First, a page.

As we enter a new lunar new year and begin to put some back-from-break concerns behind us, I have some good news that I hope will inspire us all to lead our schools with renewed vigor in the months ahead. The NBOA Awards Selection Committee has chosen three schools to be the 2022 recipients of the Jeffrey Shields Award for Innovation Excellence in School Business Operations. Now in its second year, the award recognizes schools from across the country that have demonstrated innovation in school business operations, through approaches, programs or practices that may serve as a model in our independent school community. This year’s recipients have thought differently about — and made a significant impact through — a wide range of business operations, from monetizing maker spaces to managing their endowment through a DEI lens to a new type of campus and program. We salute these leaders in innovation!
Engineered for Success
Bennett Day School developed a project-based learning lab that has helped generate non-tuition revenue and expand its PK-12 program. Bennett Labs is based on the Reggio Emilia philosophy of education, where students and teachers learn from one another. The program incorporates curriculum from Bennett Day School’s classrooms and also pilots learning methods and studies how different generations work together.
The school has partnered with organizations like Northwestern University and Tangible Play Inc. With the latter, Bennett Labs recently launched the Osmo Kaleidoscope App, an interactive mobile app designed to make kaleidoscope effects with everyday objects, natural materials and toys. At the onset of the pandemic, Bennett Day School launched Bennett Live, a free educational mobile app that hosts educational videos, project ideas, activities and resources for makers ages 3-18. It has now been used in more than a million homes worldwide.
All resources generated from Bennett Labs are available on Amazon, and the revenue from purchases is reinvested in the school’s operations. These efforts enable the school to generate resources that are sustainable, recurring and independent of capital campaigns or fundraising.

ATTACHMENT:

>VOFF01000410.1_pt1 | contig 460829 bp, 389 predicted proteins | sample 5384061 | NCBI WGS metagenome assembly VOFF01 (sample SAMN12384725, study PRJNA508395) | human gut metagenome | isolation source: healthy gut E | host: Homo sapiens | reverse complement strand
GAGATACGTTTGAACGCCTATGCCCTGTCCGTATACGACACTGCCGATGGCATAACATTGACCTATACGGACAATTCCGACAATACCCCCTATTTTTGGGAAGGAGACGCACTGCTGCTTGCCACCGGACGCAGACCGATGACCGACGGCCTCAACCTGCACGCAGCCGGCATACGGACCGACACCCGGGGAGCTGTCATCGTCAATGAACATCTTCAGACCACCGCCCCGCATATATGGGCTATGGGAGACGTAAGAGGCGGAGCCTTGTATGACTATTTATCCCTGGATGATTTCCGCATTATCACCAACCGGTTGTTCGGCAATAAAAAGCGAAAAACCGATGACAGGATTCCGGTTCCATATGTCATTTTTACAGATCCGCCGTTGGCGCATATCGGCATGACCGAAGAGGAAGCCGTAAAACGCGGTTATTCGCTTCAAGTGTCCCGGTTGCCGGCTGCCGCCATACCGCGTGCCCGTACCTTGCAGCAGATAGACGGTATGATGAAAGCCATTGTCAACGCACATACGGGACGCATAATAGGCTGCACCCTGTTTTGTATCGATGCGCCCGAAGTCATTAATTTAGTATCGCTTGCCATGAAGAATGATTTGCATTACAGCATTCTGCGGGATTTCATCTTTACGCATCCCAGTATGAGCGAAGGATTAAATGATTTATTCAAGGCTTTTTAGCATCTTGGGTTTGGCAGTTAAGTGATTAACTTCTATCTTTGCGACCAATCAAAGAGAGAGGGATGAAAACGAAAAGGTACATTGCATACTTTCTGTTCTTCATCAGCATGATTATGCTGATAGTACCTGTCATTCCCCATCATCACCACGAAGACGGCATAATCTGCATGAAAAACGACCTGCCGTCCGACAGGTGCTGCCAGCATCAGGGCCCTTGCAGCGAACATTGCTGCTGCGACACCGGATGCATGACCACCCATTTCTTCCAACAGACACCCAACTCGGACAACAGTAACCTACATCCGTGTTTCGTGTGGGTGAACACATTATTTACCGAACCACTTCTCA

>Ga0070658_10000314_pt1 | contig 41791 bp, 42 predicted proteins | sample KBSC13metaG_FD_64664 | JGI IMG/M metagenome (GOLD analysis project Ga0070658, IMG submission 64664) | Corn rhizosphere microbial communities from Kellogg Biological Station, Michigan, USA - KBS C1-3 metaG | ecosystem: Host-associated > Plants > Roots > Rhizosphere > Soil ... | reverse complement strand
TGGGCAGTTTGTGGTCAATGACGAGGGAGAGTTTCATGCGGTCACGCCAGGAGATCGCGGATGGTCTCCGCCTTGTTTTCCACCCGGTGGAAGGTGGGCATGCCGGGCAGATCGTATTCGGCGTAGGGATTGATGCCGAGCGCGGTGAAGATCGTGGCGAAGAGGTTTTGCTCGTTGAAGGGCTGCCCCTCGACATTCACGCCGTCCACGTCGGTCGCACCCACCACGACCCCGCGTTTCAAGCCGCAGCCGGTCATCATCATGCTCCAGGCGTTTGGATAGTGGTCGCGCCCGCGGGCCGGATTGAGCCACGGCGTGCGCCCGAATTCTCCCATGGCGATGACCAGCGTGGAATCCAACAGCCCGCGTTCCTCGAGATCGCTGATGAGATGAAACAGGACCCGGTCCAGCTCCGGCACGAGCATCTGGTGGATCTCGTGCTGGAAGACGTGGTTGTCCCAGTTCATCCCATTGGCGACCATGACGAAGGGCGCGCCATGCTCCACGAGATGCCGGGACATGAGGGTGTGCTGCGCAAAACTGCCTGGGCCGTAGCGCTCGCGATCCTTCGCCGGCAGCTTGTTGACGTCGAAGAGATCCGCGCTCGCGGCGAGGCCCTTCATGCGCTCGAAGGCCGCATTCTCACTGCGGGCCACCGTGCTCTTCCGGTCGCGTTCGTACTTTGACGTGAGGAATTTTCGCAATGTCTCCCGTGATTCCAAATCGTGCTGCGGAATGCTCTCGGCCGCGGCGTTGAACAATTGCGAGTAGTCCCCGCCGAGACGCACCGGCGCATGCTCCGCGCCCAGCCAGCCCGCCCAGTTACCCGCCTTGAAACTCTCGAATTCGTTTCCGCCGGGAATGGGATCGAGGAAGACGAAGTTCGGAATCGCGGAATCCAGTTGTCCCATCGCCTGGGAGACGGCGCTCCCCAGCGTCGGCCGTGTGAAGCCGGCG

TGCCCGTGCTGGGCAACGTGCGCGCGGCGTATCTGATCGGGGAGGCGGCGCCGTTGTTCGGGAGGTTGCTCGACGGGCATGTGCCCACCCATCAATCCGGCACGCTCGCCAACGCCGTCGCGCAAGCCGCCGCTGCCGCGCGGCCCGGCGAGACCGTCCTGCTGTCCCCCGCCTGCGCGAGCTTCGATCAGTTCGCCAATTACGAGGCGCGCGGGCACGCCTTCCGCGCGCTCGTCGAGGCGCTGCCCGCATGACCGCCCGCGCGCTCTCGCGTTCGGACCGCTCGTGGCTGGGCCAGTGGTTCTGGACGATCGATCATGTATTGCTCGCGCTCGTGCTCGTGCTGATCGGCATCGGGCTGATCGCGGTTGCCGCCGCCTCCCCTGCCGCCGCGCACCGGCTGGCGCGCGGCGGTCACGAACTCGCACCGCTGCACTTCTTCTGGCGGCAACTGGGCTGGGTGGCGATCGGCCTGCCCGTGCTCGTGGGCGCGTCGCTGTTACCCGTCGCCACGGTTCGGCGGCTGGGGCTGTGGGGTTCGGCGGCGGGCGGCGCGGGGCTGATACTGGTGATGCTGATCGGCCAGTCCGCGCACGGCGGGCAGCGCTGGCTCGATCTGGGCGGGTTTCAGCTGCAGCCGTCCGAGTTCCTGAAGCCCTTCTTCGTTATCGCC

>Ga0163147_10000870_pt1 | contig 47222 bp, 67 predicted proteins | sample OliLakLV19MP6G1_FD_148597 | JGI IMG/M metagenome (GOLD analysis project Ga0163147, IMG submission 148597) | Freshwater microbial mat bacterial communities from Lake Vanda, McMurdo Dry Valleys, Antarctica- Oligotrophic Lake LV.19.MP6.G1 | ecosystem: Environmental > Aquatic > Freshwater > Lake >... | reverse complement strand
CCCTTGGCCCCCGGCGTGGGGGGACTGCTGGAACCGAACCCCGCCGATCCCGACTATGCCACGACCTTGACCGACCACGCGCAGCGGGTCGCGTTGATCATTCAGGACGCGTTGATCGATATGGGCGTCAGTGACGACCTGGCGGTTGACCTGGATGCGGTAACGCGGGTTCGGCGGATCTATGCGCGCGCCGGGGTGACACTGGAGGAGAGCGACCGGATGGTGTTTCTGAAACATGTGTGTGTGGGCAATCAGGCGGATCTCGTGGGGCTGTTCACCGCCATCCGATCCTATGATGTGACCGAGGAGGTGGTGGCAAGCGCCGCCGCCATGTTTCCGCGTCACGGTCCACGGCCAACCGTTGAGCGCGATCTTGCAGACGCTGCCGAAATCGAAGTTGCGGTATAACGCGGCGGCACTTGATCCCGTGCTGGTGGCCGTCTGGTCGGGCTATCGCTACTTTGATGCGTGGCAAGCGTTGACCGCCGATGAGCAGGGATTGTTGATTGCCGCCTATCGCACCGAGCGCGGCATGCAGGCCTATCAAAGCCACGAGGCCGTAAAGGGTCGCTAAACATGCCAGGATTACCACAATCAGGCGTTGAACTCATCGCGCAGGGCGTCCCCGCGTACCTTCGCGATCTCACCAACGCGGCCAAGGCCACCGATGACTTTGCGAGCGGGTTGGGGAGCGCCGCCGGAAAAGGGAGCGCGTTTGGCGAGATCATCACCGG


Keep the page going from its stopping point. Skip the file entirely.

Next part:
Smaller School, Bigger Footprint
The Downtown School
In 2018, Lakeside School launched The Downtown School, a micro-school serving grades 9-12 in the heart of Seattle. With a tuition about half that of many neighboring independent high schools and substantially less than that of Lakeside, The Downtown School offers a more financially and geographically accessible high school option for many families in the Seattle area. To keep costs so low, the school leases a 16,000 square foot former school building from the Diocese of Seattle. The micro-school also manages expenses by not offering sports or on-campus arts programs, and by centralizing business, communications and development functions on the original Lakeside campus.
The Downtown School has brought technology services in-house, which has resulted in significant cost savings. For example, building and maintaining the school’s website has saved tens of thousands of dollars. The micro-school has also partnered with Global Online Academy to provide additional classes beyond what their staffing allows. The Downtown School is projected to be at full enrollment capacity in 2023, and school leaders are considering opening more downtown locations.
Anti-Racism in Action
Equity & Inclusion Efforts
Miss Porter’s School has leveraged its large endowment and operating budget to challenge systemic racism. Inspired by the Yale Investments Office, the school began by engaging Offit Capital, an outsourced chief investment officer, to align their investment practices with the school’s mission to be an anti-racist institution. This means Miss Porter’s is actively working to resist and dismantle racial inequity in policy, practice and discourse. First steps included seeking Black fund managers and surveying the school’s 20 largest endowment managers on their commitment to diversity, equity and inclusion.
The survey gathered data on hiring practices, employee retention and promotion, organizational policies and other metrics. The board of trustees’ finance committee likewise issued a survey to the school’s largest business partners and revised the school’s RFP process for all contracts through the lens of the school’s anti-racism policy and practices.
Congratulations to these three recipients on the award and on their excellent work that serves as an example for all of us in the field. While our schools are called independent for good reason, all will thrive when we learn from each other and continue to grow and serve our communities in the innovative ways that serve our missions.
Follow President and CEO Jeff Shields @shieldsNBOA.